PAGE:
by: Aryeh Cohen on November 13th, 2014 | 1 Comment »
Credit: Creative Commons/ Brave New Films
One of the earliest recorded labor actions occurred in Biblical Egypt. Moses demanded that Pharaoh let the Israelites slaves go into the desert to worship their God. Moses, in other words, demanded that Pharaoh treat the Israelites as people with spiritual and physical needs, rather than as construction machines useful for the raising of royal cities and monuments.
Pharaoh, as many a tyrant after him, refused to see the Israelites as full people worthy of respect and dignity. The only thing he could see was that they were “shirkers” who didn’t want to do a good day’s work. Pharaoh never dreamed that a rag tag people with a leader who stuttered and claimed to be speaking for an invisible God would ever be a threat to his rule and his country.
We all know how that turned out.
Nonviolent direct action has two goals. The first one, as my friend and teacher, and fellow CLUE-LA board member Jim Conn has said, is to turn the tables on the powerful. When the oppressed stop cooperating in a system of oppression, and start demanding dignity, respect, and just compensation, the system grinds to a halt. The only way to restart it is for the “powerful” to compromise, or accede to the “weak.”
by: Aryeh Cohen on November 10th, 2014 | Comments Off
In many Jewish communities in the United States, Mitzvah Day is celebrated annually. Mitzvah (literally: commandment, colloquially: a good deed) Day is a day on which Jewish communities come together to perform all manners of community service. Atlanta’s Mitzvah day announces that it contributed 570 hours of service by 190 volunteers at ten project sites. At Temple Emmanuel in New York City people made totes for women undergoing chemotherapy, sandwiches and 300 meal bags to combat hunger, and baked fresh cookies which were packaged with organic milk boxes for children at the local day-care and after-school programs. In Los Angeles, (which seems to have been the originator of the concept) Mitzvah Day outgrew the Jewish community and was adopted by the whole city as Big Sunday.
All the Mitzvah Day projects seem to be well-attended and worthwhile (at least the ones I’ve seen). However, I want to suggest that the vision of Mitzvah Day is too narrow. There are some commandments which are not included in any Mitzvah Day or Big Sunday I’ve seen. These are the commandments to protest against injustice and to treat workers fairly. Therefore, I would like to think that this Thursday (November 13) in front of the Walmart in Pico Rivera, California will be Mitzvah Day 2.0. Workers, clergy, and community members will be protesting against Walmart’s mistreatment of its workers and demand that Walmart pay its employees at least fifteen dollars an hour, and that they have access to full time employment.
by: Brittany M. Powell on November 10th, 2014 | Comments Off
Credit: Brittany M. Powell
Crossposted from The Bold Italic
In 2012, after struggling with a significant loss of income from my photography business following the 2008 economic decline, my debt skyrocketed, and I made the difficult decision to file for bankruptcy. This inspired my interest in investigating how debt affects our identities and how we relate to the world. Debt is publicly enforced and highly stigmatized but is almost always privately experienced. It is in many ways an abstract form without material weight or structure, yet it has a heavy physicality and is a burden in a person’s everyday life.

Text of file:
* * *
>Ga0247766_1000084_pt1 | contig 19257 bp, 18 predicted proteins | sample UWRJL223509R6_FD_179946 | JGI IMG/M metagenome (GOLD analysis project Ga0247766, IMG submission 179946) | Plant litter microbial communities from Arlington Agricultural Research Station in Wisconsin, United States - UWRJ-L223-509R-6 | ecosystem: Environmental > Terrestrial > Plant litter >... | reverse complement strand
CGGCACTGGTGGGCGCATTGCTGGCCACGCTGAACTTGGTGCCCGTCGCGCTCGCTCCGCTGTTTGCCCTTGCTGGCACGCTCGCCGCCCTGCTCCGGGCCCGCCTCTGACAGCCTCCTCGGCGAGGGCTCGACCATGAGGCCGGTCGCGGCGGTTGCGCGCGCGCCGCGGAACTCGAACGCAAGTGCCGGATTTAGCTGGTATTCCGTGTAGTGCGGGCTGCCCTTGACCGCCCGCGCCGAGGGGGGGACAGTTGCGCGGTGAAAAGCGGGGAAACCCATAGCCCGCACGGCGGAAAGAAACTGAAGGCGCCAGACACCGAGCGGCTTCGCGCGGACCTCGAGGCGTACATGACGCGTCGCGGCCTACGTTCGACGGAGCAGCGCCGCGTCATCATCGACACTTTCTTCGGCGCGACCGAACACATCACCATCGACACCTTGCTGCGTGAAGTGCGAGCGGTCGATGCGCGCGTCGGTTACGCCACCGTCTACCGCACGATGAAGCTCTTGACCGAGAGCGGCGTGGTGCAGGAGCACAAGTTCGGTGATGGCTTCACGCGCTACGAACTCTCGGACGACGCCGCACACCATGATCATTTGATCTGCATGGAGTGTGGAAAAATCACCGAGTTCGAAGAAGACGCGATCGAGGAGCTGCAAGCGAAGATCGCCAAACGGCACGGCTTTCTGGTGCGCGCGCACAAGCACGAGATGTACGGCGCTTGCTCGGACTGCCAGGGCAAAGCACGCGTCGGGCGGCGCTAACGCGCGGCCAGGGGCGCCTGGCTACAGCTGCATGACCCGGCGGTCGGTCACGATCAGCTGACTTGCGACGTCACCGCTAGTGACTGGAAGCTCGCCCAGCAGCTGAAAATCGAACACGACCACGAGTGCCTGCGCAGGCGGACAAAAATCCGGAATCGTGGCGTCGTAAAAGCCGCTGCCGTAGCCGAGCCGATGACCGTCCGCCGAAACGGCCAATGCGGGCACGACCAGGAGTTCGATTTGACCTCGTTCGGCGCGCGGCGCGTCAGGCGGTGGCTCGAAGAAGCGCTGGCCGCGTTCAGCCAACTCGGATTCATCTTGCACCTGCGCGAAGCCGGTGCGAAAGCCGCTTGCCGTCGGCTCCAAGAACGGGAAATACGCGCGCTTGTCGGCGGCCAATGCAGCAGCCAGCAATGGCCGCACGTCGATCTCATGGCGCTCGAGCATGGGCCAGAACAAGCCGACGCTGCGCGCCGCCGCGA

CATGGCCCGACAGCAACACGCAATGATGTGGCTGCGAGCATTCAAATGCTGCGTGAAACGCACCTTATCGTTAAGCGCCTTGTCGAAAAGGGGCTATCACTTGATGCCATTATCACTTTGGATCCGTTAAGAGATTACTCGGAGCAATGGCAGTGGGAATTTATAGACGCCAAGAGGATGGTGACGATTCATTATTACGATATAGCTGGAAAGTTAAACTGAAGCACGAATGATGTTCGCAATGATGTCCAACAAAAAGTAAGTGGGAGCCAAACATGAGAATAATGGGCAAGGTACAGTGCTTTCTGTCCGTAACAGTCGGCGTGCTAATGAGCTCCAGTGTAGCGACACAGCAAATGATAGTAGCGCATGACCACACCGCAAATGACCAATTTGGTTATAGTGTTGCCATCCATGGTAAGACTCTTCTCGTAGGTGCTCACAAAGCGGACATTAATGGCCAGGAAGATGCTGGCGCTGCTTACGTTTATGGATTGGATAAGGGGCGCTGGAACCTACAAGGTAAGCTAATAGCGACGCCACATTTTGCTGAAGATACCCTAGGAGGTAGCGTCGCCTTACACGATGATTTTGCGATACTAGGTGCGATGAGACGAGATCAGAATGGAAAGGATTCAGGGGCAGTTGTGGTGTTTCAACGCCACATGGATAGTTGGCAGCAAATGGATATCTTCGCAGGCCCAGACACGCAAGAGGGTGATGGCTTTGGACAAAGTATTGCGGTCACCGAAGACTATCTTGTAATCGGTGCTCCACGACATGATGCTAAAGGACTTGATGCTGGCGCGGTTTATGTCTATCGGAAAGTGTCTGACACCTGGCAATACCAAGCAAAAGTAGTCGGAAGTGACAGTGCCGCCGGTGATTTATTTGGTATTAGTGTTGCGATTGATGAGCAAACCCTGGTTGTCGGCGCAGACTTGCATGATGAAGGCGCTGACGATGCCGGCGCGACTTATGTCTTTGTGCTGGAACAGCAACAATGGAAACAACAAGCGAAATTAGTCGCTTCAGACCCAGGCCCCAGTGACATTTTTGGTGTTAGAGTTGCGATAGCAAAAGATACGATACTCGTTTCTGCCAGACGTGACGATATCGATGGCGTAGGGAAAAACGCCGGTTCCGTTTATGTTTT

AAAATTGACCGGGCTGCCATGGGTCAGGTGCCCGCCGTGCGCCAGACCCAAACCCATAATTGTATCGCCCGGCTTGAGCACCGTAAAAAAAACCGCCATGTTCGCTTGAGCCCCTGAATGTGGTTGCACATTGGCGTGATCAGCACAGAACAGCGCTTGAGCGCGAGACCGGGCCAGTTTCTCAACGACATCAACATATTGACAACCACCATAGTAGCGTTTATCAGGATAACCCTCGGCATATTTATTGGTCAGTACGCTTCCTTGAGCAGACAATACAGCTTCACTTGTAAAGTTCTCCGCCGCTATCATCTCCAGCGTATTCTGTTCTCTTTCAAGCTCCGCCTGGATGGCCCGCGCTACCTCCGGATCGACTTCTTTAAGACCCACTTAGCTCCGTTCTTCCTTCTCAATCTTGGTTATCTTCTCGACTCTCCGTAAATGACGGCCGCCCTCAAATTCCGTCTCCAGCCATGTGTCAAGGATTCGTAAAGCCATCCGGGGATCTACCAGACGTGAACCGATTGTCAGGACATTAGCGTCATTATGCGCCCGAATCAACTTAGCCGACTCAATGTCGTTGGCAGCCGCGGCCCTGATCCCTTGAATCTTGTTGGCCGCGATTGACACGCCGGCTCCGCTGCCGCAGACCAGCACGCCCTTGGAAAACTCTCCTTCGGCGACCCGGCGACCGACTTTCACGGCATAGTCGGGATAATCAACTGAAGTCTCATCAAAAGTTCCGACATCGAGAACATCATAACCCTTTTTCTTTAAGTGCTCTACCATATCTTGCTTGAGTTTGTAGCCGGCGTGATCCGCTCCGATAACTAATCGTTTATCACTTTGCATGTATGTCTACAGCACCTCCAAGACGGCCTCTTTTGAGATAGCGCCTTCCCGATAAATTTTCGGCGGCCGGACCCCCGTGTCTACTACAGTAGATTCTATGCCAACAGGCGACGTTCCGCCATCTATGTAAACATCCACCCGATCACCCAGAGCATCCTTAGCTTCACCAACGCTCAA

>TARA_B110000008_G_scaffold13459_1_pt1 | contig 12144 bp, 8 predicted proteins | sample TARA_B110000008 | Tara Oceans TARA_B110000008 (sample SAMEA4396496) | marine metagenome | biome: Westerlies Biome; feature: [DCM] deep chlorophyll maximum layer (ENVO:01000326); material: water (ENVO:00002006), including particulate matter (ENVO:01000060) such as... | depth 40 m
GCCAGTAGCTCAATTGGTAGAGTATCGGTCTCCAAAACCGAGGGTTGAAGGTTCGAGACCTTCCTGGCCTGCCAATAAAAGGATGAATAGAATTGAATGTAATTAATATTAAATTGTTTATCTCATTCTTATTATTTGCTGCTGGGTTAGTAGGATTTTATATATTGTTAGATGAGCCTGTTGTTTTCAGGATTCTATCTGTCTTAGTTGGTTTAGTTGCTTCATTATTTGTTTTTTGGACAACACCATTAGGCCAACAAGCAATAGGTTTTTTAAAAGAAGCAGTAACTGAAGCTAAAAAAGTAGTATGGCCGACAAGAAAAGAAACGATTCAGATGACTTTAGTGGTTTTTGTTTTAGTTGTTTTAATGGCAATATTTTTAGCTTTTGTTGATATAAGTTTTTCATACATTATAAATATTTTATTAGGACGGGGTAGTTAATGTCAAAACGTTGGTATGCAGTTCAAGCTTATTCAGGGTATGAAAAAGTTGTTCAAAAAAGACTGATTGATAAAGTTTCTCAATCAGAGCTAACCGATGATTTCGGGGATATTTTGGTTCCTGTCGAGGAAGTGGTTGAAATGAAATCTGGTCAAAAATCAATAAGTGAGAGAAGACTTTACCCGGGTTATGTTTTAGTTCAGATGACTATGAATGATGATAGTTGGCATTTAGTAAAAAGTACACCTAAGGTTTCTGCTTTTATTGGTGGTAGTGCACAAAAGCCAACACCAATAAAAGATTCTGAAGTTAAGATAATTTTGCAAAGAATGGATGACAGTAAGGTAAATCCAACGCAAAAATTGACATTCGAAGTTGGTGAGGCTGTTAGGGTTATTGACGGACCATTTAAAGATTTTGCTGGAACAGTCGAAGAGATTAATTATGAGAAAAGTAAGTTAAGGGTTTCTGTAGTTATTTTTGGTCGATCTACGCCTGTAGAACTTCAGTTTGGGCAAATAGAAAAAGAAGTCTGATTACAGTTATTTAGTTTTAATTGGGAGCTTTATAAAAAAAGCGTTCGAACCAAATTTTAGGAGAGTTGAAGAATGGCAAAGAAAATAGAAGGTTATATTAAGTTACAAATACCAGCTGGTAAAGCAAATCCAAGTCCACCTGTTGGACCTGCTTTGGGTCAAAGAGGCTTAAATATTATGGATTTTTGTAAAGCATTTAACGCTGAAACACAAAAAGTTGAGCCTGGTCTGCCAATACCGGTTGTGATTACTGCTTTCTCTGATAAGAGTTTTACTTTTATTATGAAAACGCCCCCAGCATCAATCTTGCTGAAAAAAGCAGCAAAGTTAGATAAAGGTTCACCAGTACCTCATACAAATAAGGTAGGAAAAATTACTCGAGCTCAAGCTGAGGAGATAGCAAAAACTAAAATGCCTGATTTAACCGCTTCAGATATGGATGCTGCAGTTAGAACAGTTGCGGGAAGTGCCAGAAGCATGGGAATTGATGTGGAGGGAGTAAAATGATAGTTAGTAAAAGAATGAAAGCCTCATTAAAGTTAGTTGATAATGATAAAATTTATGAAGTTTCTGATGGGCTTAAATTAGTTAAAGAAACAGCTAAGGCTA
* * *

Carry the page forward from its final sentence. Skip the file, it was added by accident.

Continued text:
The Debt Project is a photographic and multimedia exploration into the role that debt plays in our personal identities and social structures. I began the projectby asking subjects to sit for a formal portrait in their homes, surrounded by their belongings, in a way that’s reminiscent of the early Flemish portrait-painting tradition, and answer a series of questions on camera about their debt. I also asked them to handwrite the amount of debt they are in and tell the story behind it.
To see more of Brittany M. Powell’s photos, visit the Tikkun Daily Art Gallery.
by: Kevin Daugherty on November 5th, 2014 | 2 Comments »
Credit: The Hampton Institute
Growing up, I was often exposed to the idea that capitalism and Christianity go together. Profit and wealth were not simply compatible with Christianity, but were a sign of God’s blessing or your personal piety. I remember going to the Christian bookstore once or twice and seeing large piles of books with that topic specifically in mind, usually by Dave Ramsey, who was recently on the 700 Club for a new book of his. In that interview, one of the first things mentioned is how Ramsey and Robertson agree that wealth is a good thing, and that those who see wealth as bad are wrong, even “gnostic.” I don’t think the heretics here are the “gnostics” who believe that wealth is wrong; rather, I think the heretics here are Ramsey, Robertson, and others in their camp, who seem to have forgotten what the New Testament and early church taught concerning economics.
by: Allen L. Roland on October 28th, 2014 | Comments Off
The 2014 midterm election will change nothing in the United States. This election is set to be the most expensive non-presidential election in US history and unfortunately money buys elections. Not only do politicians do the bidding of the wealthy, they themselves are increasingly numbered among the rich and super-rich and they follow their corporate masters. Social inequality rules in America and the 2014 midterm election has been reduced to Kabuki theater as millionaire Republicans and Democrats rearrange the chairs on the deck of the sinking Republic while the mainstream press tries to convince us that it all really matters.